Anthony Gatrell from Kircabi Roasters in Kirkby Lonsdale uses Brades Farm Barista Milk (c) Joe Mather Anthony Gatrell from Kircabi Roasters in Kirkby Lonsdale uses Brades Farm Barista Milk (c) Joe Mather

‘I always wanted to work on the family farm,’ said Edward. ‘When I first came home it was in the middle of a dairy crisis. It was a really hard time and our farm wasn’t really sustainable at that stage.

‘Joe came back into the business a little bit before me and he had ideas he’d studied at university that he was putting into place. Then I continued that with him when I came back.’

It is their innovative ideas that have forged a new future for Brades Farm and the milk they produce. Today, they have more than 400 cows. As well as still producing drinking milk for the local area, they supply coffee shops across London with their specialist barista milk as well as high end restaurants and hotels. They also produce a single source double cream loved by chefs.

Having established themselves in London they are now expanding into other cities including Manchester and Liverpool and want to supply Lancashire coffee shops. They’ve already made a good start supplying Kircabi Roasters in Kirkby Lonsdale and Crosby Coffee.

The Jersey and Holstein-Friesian cows (c) Joe Mather The Jersey and Holstein-Friesian cows (c) Joe Mather

John and April still work on the farm with Joe, who is responsible for the milk once it leaves the cow. Edward has driven great technical improvements on the production side. Along with other staff, he also uses a segway to get around the farm and to milk the cows. The family love working together.

‘We never quite knew if it would work, but it really has,’ said Edward. ‘It is really demanding running a farm but the great thing is you all support each other. When one is struggling, the others step in. You can go very fast on your own, but not too far. As a team, you may go slower, but you go much further.’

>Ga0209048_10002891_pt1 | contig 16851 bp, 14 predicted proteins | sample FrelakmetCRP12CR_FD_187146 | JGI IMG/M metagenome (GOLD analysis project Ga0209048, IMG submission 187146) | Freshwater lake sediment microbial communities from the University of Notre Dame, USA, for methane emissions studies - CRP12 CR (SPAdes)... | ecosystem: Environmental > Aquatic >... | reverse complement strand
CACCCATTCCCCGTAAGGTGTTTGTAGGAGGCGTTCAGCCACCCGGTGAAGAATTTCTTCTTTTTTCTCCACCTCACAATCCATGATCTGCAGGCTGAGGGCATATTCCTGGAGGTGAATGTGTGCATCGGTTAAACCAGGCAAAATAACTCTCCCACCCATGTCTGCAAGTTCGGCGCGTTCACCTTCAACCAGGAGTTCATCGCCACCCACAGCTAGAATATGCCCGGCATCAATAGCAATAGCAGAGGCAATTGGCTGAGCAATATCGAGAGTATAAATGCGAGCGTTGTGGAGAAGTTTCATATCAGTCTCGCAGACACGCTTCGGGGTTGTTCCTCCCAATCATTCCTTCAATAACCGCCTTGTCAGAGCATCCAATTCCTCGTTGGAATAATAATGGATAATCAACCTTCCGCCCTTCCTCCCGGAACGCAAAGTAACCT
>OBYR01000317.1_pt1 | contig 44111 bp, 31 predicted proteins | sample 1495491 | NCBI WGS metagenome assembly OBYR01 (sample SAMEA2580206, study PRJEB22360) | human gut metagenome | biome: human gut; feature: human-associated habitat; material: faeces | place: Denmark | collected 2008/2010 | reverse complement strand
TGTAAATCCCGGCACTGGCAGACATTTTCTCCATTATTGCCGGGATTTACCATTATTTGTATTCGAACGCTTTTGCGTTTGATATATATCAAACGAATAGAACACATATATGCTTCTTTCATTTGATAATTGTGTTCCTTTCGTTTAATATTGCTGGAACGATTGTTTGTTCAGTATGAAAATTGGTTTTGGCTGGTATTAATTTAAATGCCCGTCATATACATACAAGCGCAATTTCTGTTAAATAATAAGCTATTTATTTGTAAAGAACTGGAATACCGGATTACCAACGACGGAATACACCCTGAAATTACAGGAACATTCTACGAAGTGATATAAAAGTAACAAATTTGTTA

Their efforts have been rewarded with accolades including Dairy Innovator of the Year from the British Farming Awards. But rather than rest on their laurels, their innovation has continued with local partnerships including with Farmyard Ales in Cockerham and Atkinsons in Lancaster to produce a beer made with milk and coffee. Having had time to focus on getting their name known in some of the country’s largest cities, as well as being at the forefront of developing the barista milk, they are also forward thinking when it comes to animal welfare. They are also looking into ways to enhance the farm’s reputation for traceability, high welfare and innovation.

Part of this has been redesigning the farm to include a bridge to connect the Jersey housing to adjacent pastures. The cows have the choice whether to stay indoors or enjoy the pasture.

‘We’ve discovered how to make the perfect milk for coffee but it’s not just about that,’ said Edward. ‘It’s also about making sure we look after the cows and the family farm. Rearranging the farm allows us to continue to optimise the quality and consistency of the milk, by maintaining control of the diet of a portion of the cows, whilst giving them the option to graze.

‘We love what we do and that’s why we take great care in everything at the farm. We now just want to drive forward.’